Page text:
Anglican Church in Crisis

Anglican Church in Crisis

Anglican Church in Crisis

Newly elected
leader of the U.S. Episcopal Church, Bishop
Katharine Jefferts Schori, has declared she believed
homosexuality was no sin, and homosexuals were created by God to
love people of the same gender.

Bishop Katharine Jefferts Schori

Bishop Katharine Jefferts Schori

Jefferts Schori, Bishop of the Diocese of Nevada, was elected
on Sunday as the first woman leader of the 2.3 million-member
Episcopal Church, the U.S. branch of the worldwide Anglican
Communion. She will formally take office later this year.

Interviewed on CNN, Jefferts Schori was asked if it was a sin
to be homosexual. "I don’t believe so. I believe that God
creates us with different gifts. Each one of us comes into this
world with a different collection of things that challenge us and
things that give us joy and allow us to bless the world around
us," she said. "Some people come into this world with affections
ordered toward other people of the same gender and some people
come into this world with affections directed at people of the
other gender." (Read Romans 1:24-32 - Editor)

Jefferts Schori’s election seems certain to exacerbate
splits within a Episcopal Church that is already deeply divided
over homosexuality with several dioceses and parishes threatening
to break away. It could also widen divisions with other Anglican
communities, including the Church of England, which do not allow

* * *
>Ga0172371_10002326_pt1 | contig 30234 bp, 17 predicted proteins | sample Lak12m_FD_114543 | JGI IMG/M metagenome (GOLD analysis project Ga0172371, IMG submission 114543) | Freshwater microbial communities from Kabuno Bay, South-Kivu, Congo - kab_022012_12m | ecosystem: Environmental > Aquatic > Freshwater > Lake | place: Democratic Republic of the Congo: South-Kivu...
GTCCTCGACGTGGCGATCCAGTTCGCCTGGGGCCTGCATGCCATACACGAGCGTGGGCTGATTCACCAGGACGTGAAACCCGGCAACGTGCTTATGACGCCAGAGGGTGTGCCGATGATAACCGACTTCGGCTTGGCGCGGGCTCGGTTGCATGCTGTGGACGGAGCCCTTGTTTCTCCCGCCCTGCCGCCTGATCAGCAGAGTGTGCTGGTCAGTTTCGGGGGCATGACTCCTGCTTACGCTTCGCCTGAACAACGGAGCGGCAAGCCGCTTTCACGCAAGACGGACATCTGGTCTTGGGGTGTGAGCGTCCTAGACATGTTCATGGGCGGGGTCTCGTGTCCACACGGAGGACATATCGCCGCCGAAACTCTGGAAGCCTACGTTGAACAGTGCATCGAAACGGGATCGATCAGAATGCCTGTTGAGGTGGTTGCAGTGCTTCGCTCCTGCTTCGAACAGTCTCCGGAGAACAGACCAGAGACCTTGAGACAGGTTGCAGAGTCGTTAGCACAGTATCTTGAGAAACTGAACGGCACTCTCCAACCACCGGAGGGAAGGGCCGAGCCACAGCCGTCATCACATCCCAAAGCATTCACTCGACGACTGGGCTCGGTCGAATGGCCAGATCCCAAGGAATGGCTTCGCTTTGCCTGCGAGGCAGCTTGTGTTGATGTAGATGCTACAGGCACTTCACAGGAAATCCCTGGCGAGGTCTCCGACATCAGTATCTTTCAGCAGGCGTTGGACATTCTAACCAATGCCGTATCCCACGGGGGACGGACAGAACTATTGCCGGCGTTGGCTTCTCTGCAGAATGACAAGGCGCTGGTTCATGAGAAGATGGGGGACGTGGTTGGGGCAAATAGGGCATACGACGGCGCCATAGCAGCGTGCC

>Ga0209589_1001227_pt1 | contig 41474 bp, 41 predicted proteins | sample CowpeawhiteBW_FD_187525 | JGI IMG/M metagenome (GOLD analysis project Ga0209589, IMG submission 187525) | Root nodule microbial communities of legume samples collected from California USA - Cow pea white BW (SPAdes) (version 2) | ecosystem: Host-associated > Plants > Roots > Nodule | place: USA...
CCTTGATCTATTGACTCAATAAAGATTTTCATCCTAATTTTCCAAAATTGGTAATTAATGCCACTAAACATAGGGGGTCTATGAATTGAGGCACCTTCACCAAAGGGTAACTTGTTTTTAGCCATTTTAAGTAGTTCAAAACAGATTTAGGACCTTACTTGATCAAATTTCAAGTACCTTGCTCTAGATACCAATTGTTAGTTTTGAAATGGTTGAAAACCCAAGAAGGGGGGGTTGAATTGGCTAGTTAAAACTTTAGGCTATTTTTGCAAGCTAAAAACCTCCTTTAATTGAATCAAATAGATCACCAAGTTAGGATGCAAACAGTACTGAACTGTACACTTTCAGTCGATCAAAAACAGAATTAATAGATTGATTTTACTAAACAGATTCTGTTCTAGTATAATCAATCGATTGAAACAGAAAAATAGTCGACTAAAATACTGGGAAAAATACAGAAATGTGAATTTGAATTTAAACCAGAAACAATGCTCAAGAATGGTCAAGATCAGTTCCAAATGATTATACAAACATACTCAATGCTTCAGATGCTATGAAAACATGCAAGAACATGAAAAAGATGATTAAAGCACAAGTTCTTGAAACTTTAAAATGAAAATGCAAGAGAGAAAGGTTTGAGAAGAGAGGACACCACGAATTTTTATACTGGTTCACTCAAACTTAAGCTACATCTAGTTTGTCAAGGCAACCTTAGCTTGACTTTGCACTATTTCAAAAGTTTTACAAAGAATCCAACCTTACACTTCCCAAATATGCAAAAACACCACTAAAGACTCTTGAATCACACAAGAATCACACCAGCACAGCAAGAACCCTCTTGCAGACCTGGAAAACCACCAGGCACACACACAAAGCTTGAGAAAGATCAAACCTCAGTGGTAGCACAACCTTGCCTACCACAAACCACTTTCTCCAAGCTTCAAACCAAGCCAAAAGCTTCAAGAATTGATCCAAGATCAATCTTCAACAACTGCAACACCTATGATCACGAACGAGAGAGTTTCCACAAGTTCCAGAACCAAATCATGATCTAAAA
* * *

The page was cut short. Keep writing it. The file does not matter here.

women bishops.

In the worldwide Anglican church, women are bishops only in
Canada, the United States and New Zealand. The Robinson issue has
been particularly criticized in Africa where the church has a
growing membership and where homosexuality is often taboo.

The 52 year old Jefferts Schori, who was raised a Roman
Catholic and graduated in marine biology with a doctorate
specialization in squids and oysters, supported the consecration
of Gene Robinson of New Hampshire, the first openly gay bishop in
more than 450 years of Anglican history.

Asked how she reconciled her position on homosexuality with
specific passages in the Bible declaring sexual relations between
men an abomination, Jefferts Schori said the Bible was written in
a very different historical context by people asking different
questions. "The Bible has a great deal to teach us about how to
live as human beings. The Bible does not have so much to teach us
about what sorts of food to eat, what sorts of clothes to wear -
there are rules in the Bible about those that we don’t
observe today," she said. "The Bible tells us about how to treat
other human beings, and that’s certainly the great message
of Jesus — to include the unincluded." Reuters -
Washington